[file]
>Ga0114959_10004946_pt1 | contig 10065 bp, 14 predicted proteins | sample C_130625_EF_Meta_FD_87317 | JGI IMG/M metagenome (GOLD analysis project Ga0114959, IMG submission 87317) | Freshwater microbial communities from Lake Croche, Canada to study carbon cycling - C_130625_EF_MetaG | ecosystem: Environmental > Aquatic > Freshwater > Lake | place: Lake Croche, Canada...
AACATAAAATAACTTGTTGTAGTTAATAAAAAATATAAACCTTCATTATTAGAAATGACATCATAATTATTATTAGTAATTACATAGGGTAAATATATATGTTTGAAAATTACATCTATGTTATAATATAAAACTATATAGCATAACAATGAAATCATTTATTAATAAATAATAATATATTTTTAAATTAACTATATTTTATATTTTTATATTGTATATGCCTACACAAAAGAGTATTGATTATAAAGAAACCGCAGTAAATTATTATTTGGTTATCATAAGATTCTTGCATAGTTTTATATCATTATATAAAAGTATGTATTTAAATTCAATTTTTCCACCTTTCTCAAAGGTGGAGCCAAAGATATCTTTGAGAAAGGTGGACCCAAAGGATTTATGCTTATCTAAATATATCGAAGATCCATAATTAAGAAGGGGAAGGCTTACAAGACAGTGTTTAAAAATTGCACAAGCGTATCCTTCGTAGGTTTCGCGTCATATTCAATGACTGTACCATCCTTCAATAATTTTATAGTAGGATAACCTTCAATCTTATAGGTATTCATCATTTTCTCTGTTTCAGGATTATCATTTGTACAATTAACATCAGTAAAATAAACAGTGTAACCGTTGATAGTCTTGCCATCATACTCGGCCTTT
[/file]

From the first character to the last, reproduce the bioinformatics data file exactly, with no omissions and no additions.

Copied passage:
>Ga0114959_10004946_pt1 | contig 10065 bp, 14 predicted proteins | sample C_130625_EF_Meta_FD_87317 | JGI IMG/M metagenome (GOLD analysis project Ga0114959, IMG submission 87317) | Freshwater microbial communities from Lake Croche, Canada to study carbon cycling - C_130625_EF_MetaG | ecosystem: Environmental > Aquatic > Freshwater > Lake | place: Lake Croche, Canada...
AACATAAAATAACTTGTTGTAGTTAATAAAAAATATAAACCTTCATTATTAGAAATGACATCATAATTATTATTAGTAATTACATAGGGTAAATATATATGTTTGAAAATTACATCTATGTTATAATATAAAACTATATAGCATAACAATGAAATCATTTATTAATAAATAATAATATATTTTTAAATTAACTATATTTTATATTTTTATATTGTATATGCCTACACAAAAGAGTATTGATTATAAAGAAACCGCAGTAAATTATTATTTGGTTATCATAAGATTCTTGCATAGTTTTATATCATTATATAAAAGTATGTATTTAAATTCAATTTTTCCACCTTTCTCAAAGGTGGAGCCAAAGATATCTTTGAGAAAGGTGGACCCAAAGGATTTATGCTTATCTAAATATATCGAAGATCCATAATTAAGAAGGGGAAGGCTTACAAGACAGTGTTTAAAAATTGCACAAGCGTATCCTTCGTAGGTTTCGCGTCATATTCAATGACTGTACCATCCTTCAATAATTTTATAGTAGGATAACCTTCAATCTTATAGGTATTCATCATTTTCTCTGTTTCAGGATTATCATTTGTACAATTAACATCAGTAAAATAAACAGTGTAACCGTTGATAGTCTTGCCATCATACTCGGCCTTT